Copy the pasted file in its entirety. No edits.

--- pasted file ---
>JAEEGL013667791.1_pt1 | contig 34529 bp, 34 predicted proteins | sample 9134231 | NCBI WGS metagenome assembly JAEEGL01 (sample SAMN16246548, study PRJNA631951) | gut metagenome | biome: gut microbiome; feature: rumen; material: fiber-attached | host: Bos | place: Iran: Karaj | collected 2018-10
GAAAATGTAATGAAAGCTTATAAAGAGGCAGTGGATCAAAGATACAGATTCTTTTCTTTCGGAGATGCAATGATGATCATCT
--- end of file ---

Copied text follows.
>JAEEGL013667791.1_pt1 | contig 34529 bp, 34 predicted proteins | sample 9134231 | NCBI WGS metagenome assembly JAEEGL01 (sample SAMN16246548, study PRJNA631951) | gut metagenome | biome: gut microbiome; feature: rumen; material: fiber-attached | host: Bos | place: Iran: Karaj | collected 2018-10
GAAAATGTAATGAAAGCTTATAAAGAGGCAGTGGATCAAAGATACAGATTCTTTTCTTTCGGAGATGCAATGATGATCATCT